In circumstances such as these it is important to understand the micro and macro linkages that go to maintain this state of hegemony over women. I do not know where one begins and one end, but coming from a family that has given me and my sisters complete freedom to choose and act, it was not until I began stepping and playing a prominent role in the larger social domain that I began to experience discrimination and feeling helpless against it. Back in the home every show of power and male chauvinism brought forth strong resistance, this mellowed my parents and ensured a slightly smoother path for my sisters. The resistance we exhibited also made us very independent and by and large self-made people with strong view and convictions we didn’t hesitate to view.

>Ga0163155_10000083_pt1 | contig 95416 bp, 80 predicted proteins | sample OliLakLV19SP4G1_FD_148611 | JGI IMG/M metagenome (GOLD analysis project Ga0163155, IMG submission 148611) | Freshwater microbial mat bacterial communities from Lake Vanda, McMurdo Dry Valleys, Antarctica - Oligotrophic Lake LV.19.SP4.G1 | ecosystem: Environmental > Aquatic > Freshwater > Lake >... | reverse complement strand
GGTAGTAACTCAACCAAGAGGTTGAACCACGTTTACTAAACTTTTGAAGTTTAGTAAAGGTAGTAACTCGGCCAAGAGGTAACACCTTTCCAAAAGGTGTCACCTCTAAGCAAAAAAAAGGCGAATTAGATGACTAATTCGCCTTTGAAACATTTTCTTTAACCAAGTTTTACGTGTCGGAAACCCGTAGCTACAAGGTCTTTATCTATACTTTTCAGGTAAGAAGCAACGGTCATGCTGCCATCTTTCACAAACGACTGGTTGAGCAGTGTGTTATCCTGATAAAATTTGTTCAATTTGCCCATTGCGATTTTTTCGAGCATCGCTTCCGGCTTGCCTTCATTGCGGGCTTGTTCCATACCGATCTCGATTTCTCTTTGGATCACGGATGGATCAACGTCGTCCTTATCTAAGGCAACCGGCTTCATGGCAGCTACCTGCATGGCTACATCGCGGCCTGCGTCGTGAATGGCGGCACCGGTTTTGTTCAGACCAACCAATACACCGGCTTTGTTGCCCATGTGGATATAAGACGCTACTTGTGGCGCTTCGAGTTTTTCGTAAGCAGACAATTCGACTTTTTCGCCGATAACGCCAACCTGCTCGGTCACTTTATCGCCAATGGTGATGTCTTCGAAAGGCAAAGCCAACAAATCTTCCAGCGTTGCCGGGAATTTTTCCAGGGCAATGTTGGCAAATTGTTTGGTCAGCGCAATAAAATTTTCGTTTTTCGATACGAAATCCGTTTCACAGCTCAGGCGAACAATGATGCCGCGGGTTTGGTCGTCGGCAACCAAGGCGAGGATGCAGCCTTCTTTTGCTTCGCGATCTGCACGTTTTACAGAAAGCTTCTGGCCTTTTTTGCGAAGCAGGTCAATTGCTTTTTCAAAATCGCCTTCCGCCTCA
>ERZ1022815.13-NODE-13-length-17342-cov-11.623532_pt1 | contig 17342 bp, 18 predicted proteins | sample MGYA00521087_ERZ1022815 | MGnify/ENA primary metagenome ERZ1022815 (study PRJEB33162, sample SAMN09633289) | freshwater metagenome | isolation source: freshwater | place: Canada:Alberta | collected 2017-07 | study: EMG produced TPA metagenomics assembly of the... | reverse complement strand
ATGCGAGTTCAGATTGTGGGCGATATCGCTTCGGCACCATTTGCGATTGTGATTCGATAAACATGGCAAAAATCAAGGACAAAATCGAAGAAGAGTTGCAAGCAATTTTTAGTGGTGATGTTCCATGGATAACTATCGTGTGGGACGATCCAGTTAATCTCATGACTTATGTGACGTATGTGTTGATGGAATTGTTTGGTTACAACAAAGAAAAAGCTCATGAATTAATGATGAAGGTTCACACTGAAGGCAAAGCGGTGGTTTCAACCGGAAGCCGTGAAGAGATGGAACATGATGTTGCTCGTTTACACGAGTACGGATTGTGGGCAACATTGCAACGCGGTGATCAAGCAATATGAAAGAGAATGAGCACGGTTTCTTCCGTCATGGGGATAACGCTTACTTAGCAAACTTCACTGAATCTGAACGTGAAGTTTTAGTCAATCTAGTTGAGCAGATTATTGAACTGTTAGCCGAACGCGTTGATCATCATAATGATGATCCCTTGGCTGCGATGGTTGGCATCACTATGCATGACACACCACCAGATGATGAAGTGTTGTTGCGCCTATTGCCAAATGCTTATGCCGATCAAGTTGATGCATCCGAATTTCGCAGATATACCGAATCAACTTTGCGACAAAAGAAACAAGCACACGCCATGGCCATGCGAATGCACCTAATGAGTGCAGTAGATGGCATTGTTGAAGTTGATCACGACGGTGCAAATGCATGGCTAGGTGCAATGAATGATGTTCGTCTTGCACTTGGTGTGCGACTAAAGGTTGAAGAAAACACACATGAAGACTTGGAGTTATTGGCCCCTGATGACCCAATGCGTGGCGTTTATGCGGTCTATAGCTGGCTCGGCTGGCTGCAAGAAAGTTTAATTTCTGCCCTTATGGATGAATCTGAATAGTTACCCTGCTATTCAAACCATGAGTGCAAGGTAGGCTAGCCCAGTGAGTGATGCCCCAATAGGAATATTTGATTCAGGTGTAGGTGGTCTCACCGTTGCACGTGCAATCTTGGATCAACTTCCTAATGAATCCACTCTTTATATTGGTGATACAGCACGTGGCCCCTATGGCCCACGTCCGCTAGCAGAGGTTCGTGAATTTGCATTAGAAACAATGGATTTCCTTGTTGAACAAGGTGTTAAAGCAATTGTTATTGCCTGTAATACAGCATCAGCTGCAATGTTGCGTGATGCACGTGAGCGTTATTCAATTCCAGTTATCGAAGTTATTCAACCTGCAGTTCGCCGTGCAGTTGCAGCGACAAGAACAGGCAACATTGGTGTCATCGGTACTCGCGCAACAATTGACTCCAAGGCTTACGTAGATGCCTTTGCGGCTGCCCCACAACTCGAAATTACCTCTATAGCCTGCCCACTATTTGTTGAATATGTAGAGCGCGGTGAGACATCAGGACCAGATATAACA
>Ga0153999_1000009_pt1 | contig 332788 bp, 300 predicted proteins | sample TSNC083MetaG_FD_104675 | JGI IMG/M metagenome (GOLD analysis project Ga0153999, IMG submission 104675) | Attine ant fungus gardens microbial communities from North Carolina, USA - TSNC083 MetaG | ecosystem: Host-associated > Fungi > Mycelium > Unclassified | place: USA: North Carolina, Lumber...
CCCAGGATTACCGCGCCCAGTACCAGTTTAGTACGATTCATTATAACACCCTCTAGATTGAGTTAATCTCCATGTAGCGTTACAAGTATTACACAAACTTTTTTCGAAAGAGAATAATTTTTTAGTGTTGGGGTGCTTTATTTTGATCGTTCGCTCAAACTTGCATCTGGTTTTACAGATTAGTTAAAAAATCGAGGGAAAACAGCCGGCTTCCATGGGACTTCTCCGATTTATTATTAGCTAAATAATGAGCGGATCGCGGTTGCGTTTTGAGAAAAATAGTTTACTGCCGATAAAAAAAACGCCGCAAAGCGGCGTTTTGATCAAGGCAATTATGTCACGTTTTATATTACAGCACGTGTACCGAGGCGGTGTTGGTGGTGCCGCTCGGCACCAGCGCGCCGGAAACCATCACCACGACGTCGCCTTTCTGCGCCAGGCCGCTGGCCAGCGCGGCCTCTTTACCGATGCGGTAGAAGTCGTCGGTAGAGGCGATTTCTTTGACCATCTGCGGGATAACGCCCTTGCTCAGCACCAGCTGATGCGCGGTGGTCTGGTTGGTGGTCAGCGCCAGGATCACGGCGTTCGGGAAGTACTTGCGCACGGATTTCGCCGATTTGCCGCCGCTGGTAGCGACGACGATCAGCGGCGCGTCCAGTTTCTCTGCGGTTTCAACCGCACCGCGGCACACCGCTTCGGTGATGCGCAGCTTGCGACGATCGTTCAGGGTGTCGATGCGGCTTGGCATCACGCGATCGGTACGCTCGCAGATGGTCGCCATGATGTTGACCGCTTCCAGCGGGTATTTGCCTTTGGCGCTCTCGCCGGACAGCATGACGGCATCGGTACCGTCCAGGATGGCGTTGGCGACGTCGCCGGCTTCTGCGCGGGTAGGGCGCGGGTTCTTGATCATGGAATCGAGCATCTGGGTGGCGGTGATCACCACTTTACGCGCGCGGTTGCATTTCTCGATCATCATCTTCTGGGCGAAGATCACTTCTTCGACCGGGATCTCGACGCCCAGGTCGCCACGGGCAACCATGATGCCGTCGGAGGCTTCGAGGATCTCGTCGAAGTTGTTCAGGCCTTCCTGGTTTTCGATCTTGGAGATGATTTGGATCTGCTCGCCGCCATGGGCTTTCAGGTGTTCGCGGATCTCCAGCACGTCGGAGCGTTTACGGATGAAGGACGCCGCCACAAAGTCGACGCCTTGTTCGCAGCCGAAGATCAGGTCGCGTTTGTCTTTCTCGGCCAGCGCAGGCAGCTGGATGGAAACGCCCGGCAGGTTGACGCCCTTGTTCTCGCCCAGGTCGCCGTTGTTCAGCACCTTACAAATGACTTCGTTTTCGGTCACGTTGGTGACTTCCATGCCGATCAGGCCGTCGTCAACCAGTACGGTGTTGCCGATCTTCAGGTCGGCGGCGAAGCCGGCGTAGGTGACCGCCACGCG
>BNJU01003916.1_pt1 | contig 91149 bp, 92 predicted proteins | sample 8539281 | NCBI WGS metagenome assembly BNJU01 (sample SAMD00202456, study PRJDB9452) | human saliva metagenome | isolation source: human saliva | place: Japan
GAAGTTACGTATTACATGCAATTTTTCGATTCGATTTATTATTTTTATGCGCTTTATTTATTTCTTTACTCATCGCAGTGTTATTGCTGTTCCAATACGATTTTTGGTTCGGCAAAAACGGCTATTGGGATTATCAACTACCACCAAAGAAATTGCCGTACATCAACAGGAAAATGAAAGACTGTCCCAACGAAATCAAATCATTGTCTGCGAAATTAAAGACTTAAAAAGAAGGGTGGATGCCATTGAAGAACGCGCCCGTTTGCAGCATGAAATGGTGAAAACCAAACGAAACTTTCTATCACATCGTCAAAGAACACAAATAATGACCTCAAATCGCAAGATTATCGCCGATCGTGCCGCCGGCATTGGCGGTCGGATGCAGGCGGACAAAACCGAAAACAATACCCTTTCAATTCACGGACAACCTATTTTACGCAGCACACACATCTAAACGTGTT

“See the boys will never interfere with you” said my friend Sammit once. “You don’t look like a victim, look at those other girls, they are so docile, they look like ready victims”. I still don’t quite understand what he meant but I know that a lot of girls and women are highly manipulated by their families. They are ‘broken’ into conformity in the quite privacy of their homes, by the persistent voices of their mothers and the angry growl of their fathers. Somewhere deep down I strongly believe that women are prepred to be killed, like the sacrificial lamb in their homes. If only the could have been made confident people, given the humane perspective of right and wrong, given a single rule on respect and disrespect, if they had been taught that come what may they have a right to live and must put what their heart tells them first, if they had been taught that it is alright to listen, and act according to preserve themselves, we would have saved millions of lives. Men would have learnt where to drawn the line, this society would have been a fairer one, healthier one, happier one. We would have had less to blame ‘the Government’ for. However, I couldn’t agree more if someone said this is a very micro view I’m taking but I’ll leave that for another day and comments from some reader.